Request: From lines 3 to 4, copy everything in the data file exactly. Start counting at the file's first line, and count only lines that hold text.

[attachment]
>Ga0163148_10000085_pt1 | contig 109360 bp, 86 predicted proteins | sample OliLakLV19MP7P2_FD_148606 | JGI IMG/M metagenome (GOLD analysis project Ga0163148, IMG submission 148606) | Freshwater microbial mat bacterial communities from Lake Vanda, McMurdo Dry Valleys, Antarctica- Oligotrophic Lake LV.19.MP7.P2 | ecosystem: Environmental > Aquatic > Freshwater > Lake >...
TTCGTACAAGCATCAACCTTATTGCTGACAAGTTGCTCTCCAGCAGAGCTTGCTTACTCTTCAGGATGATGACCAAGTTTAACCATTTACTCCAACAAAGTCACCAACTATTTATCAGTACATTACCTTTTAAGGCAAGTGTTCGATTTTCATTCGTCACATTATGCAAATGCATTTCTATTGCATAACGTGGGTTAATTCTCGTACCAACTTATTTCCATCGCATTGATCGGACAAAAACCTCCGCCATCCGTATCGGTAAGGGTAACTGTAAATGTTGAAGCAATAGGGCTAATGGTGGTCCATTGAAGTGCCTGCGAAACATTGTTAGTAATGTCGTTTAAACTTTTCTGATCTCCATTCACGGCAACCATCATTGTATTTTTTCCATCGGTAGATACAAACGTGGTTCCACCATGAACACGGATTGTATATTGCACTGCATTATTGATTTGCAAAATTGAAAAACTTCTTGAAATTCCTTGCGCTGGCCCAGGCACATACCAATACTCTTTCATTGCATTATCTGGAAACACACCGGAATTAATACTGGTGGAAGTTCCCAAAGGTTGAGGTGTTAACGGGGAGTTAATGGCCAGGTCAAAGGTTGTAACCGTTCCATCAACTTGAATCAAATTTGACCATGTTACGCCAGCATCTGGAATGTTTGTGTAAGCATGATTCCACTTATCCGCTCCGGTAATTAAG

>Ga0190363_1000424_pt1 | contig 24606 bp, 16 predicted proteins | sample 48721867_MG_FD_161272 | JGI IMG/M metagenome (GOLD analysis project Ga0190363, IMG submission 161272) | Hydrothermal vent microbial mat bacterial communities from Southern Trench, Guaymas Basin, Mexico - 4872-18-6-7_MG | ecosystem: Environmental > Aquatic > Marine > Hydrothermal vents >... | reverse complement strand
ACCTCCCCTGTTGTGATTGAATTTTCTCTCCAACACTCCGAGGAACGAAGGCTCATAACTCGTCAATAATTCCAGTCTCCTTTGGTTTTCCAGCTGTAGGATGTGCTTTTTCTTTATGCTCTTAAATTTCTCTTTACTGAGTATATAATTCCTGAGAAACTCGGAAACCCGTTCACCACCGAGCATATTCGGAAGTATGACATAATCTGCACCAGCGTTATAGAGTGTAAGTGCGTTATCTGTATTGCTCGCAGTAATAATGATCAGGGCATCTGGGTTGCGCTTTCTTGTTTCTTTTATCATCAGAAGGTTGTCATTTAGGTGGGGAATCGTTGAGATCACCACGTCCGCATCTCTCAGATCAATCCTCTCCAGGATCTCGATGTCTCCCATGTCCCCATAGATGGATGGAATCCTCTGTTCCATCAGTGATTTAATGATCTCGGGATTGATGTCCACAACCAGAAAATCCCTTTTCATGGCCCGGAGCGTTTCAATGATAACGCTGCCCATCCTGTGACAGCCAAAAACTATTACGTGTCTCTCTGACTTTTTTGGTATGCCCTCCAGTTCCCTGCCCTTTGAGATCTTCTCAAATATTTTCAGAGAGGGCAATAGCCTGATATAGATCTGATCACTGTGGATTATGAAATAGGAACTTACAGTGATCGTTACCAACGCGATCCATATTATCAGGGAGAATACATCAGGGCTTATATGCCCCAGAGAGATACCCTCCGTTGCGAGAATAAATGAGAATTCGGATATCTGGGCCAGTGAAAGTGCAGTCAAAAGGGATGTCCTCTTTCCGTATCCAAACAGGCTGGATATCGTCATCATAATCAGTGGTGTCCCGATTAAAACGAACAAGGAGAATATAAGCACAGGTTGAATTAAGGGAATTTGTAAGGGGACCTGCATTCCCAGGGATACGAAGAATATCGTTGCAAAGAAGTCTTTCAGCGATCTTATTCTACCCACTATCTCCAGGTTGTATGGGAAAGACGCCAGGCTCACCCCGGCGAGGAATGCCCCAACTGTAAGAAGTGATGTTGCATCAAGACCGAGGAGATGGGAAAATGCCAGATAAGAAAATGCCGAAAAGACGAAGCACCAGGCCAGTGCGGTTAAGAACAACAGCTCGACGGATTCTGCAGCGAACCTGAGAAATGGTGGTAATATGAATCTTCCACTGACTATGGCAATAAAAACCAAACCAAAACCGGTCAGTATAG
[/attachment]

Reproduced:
>Ga0190363_1000424_pt1 | contig 24606 bp, 16 predicted proteins | sample 48721867_MG_FD_161272 | JGI IMG/M metagenome (GOLD analysis project Ga0190363, IMG submission 161272) | Hydrothermal vent microbial mat bacterial communities from Southern Trench, Guaymas Basin, Mexico - 4872-18-6-7_MG | ecosystem: Environmental > Aquatic > Marine > Hydrothermal vents >... | reverse complement strand
ACCTCCCCTGTTGTGATTGAATTTTCTCTCCAACACTCCGAGGAACGAAGGCTCATAACTCGTCAATAATTCCAGTCTCCTTTGGTTTTCCAGCTGTAGGATGTGCTTTTTCTTTATGCTCTTAAATTTCTCTTTACTGAGTATATAATTCCTGAGAAACTCGGAAACCCGTTCACCACCGAGCATATTCGGAAGTATGACATAATCTGCACCAGCGTTATAGAGTGTAAGTGCGTTATCTGTATTGCTCGCAGTAATAATGATCAGGGCATCTGGGTTGCGCTTTCTTGTTTCTTTTATCATCAGAAGGTTGTCATTTAGGTGGGGAATCGTTGAGATCACCACGTCCGCATCTCTCAGATCAATCCTCTCCAGGATCTCGATGTCTCCCATGTCCCCATAGATGGATGGAATCCTCTGTTCCATCAGTGATTTAATGATCTCGGGATTGATGTCCACAACCAGAAAATCCCTTTTCATGGCCCGGAGCGTTTCAATGATAACGCTGCCCATCCTGTGACAGCCAAAAACTATTACGTGTCTCTCTGACTTTTTTGGTATGCCCTCCAGTTCCCTGCCCTTTGAGATCTTCTCAAATATTTTCAGAGAGGGCAATAGCCTGATATAGATCTGATCACTGTGGATTATGAAATAGGAACTTACAGTGATCGTTACCAACGCGATCCATATTATCAGGGAGAATACATCAGGGCTTATATGCCCCAGAGAGATACCCTCCGTTGCGAGAATAAATGAGAATTCGGATATCTGGGCCAGTGAAAGTGCAGTCAAAAGGGATGTCCTCTTTCCGTATCCAAACAGGCTGGATATCGTCATCATAATCAGTGGTGTCCCGATTAAAACGAACAAGGAGAATATAAGCACAGGTTGAATTAAGGGAATTTGTAAGGGGACCTGCATTCCCAGGGATACGAAGAATATCGTTGCAAAGAAGTCTTTCAGCGATCTTATTCTACCCACTATCTCCAGGTTGTATGGGAAAGACGCCAGGCTCACCCCGGCGAGGAATGCCCCAACTGTAAGAAGTGATGTTGCATCAAGACCGAGGAGATGGGAAAATGCCAGATAAGAAAATGCCGAAAAGACGAAGCACCAGGCCAGTGCGGTTAAGAACAACAGCTCGACGGATTCTGCAGCGAACCTGAGAAATGGTGGTAATATGAATCTTCCACTGACTATGGCAATAAAAACCAAACCAAAACCGGTCAGTATAG